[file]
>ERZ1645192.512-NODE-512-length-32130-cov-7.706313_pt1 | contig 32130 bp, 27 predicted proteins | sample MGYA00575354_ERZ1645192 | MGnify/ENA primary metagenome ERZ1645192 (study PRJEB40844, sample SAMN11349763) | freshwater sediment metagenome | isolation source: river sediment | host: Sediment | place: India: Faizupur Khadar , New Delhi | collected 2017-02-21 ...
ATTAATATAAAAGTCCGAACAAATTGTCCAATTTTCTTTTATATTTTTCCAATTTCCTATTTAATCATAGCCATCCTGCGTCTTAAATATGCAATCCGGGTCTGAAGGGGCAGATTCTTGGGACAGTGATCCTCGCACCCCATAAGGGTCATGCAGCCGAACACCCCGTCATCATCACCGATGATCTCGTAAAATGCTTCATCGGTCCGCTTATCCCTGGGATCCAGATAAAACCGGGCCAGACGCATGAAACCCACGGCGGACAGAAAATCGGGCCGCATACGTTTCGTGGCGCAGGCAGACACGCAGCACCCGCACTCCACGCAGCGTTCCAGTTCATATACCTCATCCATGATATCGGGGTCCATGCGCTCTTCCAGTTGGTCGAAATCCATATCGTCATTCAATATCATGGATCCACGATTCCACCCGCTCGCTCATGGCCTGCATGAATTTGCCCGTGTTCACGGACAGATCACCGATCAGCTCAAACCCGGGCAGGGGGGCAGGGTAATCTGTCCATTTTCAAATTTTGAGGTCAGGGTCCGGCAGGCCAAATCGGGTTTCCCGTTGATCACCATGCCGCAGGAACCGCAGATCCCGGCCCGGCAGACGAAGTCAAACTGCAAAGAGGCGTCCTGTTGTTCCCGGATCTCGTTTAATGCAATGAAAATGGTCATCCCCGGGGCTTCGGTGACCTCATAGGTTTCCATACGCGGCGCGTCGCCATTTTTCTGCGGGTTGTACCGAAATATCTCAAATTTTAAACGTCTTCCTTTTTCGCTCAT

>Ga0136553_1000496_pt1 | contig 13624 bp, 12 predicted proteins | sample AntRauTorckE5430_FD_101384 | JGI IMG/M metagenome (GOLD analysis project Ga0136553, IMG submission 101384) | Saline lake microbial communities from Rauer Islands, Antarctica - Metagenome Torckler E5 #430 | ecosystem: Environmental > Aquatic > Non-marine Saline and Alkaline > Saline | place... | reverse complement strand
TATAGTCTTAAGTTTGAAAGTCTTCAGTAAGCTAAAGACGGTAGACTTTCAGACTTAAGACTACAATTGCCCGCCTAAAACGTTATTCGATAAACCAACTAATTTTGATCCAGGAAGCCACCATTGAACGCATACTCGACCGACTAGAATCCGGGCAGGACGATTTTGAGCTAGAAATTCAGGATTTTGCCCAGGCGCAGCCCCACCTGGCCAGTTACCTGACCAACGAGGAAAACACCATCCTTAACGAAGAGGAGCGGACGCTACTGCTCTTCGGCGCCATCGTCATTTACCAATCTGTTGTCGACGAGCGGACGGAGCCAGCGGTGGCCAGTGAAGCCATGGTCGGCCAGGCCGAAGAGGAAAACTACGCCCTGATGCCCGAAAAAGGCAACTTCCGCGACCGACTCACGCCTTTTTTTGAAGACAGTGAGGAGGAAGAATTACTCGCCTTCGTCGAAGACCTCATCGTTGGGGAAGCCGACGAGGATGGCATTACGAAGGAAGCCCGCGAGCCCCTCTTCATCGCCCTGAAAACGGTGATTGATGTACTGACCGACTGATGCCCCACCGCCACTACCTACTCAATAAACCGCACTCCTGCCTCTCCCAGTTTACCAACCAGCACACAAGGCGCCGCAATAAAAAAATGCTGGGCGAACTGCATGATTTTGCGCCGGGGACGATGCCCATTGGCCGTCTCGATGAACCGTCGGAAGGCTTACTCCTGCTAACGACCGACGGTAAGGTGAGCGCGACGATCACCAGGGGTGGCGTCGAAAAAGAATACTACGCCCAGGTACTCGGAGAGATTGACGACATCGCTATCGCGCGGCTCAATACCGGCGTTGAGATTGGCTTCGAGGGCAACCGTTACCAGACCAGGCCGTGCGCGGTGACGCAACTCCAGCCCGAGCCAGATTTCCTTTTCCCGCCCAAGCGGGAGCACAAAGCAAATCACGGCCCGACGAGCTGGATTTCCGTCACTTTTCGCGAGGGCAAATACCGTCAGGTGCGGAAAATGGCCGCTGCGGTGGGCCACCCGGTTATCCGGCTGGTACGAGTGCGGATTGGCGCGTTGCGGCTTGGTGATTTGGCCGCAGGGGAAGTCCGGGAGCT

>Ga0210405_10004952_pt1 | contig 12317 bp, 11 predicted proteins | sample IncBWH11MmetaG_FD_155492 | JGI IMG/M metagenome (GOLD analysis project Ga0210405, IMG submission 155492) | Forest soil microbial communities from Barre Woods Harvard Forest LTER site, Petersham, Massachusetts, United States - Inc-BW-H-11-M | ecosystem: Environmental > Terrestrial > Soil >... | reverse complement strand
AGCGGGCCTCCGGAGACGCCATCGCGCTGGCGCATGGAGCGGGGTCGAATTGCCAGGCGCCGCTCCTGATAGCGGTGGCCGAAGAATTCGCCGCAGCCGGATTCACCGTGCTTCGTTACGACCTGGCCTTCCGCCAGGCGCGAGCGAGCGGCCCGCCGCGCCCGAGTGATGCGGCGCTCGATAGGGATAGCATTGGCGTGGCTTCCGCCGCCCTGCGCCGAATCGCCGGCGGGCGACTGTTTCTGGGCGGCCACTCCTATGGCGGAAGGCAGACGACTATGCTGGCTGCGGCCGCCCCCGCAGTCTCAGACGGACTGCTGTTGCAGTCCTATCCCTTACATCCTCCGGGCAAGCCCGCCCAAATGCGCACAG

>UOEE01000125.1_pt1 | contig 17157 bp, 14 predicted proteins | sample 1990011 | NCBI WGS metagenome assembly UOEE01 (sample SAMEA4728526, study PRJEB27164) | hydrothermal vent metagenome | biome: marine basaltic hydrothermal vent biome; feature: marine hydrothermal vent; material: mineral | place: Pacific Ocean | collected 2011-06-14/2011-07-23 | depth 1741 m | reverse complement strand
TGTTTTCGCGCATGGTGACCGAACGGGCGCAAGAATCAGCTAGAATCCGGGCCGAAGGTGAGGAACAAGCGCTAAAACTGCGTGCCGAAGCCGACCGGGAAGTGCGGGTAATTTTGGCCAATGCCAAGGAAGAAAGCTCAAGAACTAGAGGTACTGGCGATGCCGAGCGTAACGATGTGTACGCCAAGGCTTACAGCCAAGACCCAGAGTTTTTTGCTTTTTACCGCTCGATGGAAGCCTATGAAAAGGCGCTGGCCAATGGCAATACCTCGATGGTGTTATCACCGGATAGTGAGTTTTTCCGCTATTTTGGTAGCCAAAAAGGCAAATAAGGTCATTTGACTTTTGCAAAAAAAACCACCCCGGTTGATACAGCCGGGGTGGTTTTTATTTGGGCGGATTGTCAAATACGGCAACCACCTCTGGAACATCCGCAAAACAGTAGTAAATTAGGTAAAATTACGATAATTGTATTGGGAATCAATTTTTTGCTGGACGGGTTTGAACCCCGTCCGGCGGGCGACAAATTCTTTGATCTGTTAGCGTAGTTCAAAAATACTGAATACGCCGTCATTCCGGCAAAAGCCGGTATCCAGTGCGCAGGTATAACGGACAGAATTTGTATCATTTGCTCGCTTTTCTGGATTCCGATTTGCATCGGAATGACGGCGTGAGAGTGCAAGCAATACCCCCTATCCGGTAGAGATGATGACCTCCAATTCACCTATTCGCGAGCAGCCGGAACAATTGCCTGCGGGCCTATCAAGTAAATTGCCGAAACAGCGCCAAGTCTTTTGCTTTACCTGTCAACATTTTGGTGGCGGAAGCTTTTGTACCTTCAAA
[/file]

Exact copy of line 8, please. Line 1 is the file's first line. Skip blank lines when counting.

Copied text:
TGTTTTCGCGCATGGTGACCGAACGGGCGCAAGAATCAGCTAGAATCCGGGCCGAAGGTGAGGAACAAGCGCTAAAACTGCGTGCCGAAGCCGACCGGGAAGTGCGGGTAATTTTGGCCAATGCCAAGGAAGAAAGCTCAAGAACTAGAGGTACTGGCGATGCCGAGCGTAACGATGTGTACGCCAAGGCTTACAGCCAAGACCCAGAGTTTTTTGCTTTTTACCGCTCGATGGAAGCCTATGAAAAGGCGCTGGCCAATGGCAATACCTCGATGGTGTTATCACCGGATAGTGAGTTTTTCCGCTATTTTGGTAGCCAAAAAGGCAAATAAGGTCATTTGACTTTTGCAAAAAAAACCACCCCGGTTGATACAGCCGGGGTGGTTTTTATTTGGGCGGATTGTCAAATACGGCAACCACCTCTGGAACATCCGCAAAACAGTAGTAAATTAGGTAAAATTACGATAATTGTATTGGGAATCAATTTTTTGCTGGACGGGTTTGAACCCCGTCCGGCGGGCGACAAATTCTTTGATCTGTTAGCGTAGTTCAAAAATACTGAATACGCCGTCATTCCGGCAAAAGCCGGTATCCAGTGCGCAGGTATAACGGACAGAATTTGTATCATTTGCTCGCTTTTCTGGATTCCGATTTGCATCGGAATGACGGCGTGAGAGTGCAAGCAATACCCCCTATCCGGTAGAGATGATGACCTCCAATTCACCTATTCGCGAGCAGCCGGAACAATTGCCTGCGGGCCTATCAAGTAAATTGCCGAAACAGCGCCAAGTCTTTTGCTTTACCTGTCAACATTTTGGTGGCGGAAGCTTTTGTACCTTCAAA